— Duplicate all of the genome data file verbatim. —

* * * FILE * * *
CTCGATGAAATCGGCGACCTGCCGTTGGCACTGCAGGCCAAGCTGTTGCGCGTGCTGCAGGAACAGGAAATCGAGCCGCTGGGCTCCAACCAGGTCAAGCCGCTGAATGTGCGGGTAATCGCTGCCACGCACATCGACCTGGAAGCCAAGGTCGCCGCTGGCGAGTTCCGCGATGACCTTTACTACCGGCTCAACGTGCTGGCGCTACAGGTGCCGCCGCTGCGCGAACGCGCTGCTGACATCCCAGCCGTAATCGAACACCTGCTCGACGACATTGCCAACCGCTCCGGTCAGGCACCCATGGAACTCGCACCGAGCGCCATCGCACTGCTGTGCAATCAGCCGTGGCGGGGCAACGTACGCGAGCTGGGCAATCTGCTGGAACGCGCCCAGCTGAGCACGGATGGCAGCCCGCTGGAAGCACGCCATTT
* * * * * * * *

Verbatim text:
CTCGATGAAATCGGCGACCTGCCGTTGGCACTGCAGGCCAAGCTGTTGCGCGTGCTGCAGGAACAGGAAATCGAGCCGCTGGGCTCCAACCAGGTCAAGCCGCTGAATGTGCGGGTAATCGCTGCCACGCACATCGACCTGGAAGCCAAGGTCGCCGCTGGCGAGTTCCGCGATGACCTTTACTACCGGCTCAACGTGCTGGCGCTACAGGTGCCGCCGCTGCGCGAACGCGCTGCTGACATCCCAGCCGTAATCGAACACCTGCTCGACGACATTGCCAACCGCTCCGGTCAGGCACCCATGGAACTCGCACCGAGCGCCATCGCACTGCTGTGCAATCAGCCGTGGCGGGGCAACGTACGCGAGCTGGGCAATCTGCTGGAACGCGCCCAGCTGAGCACGGATGGCAGCCCGCTGGAAGCACGCCATTT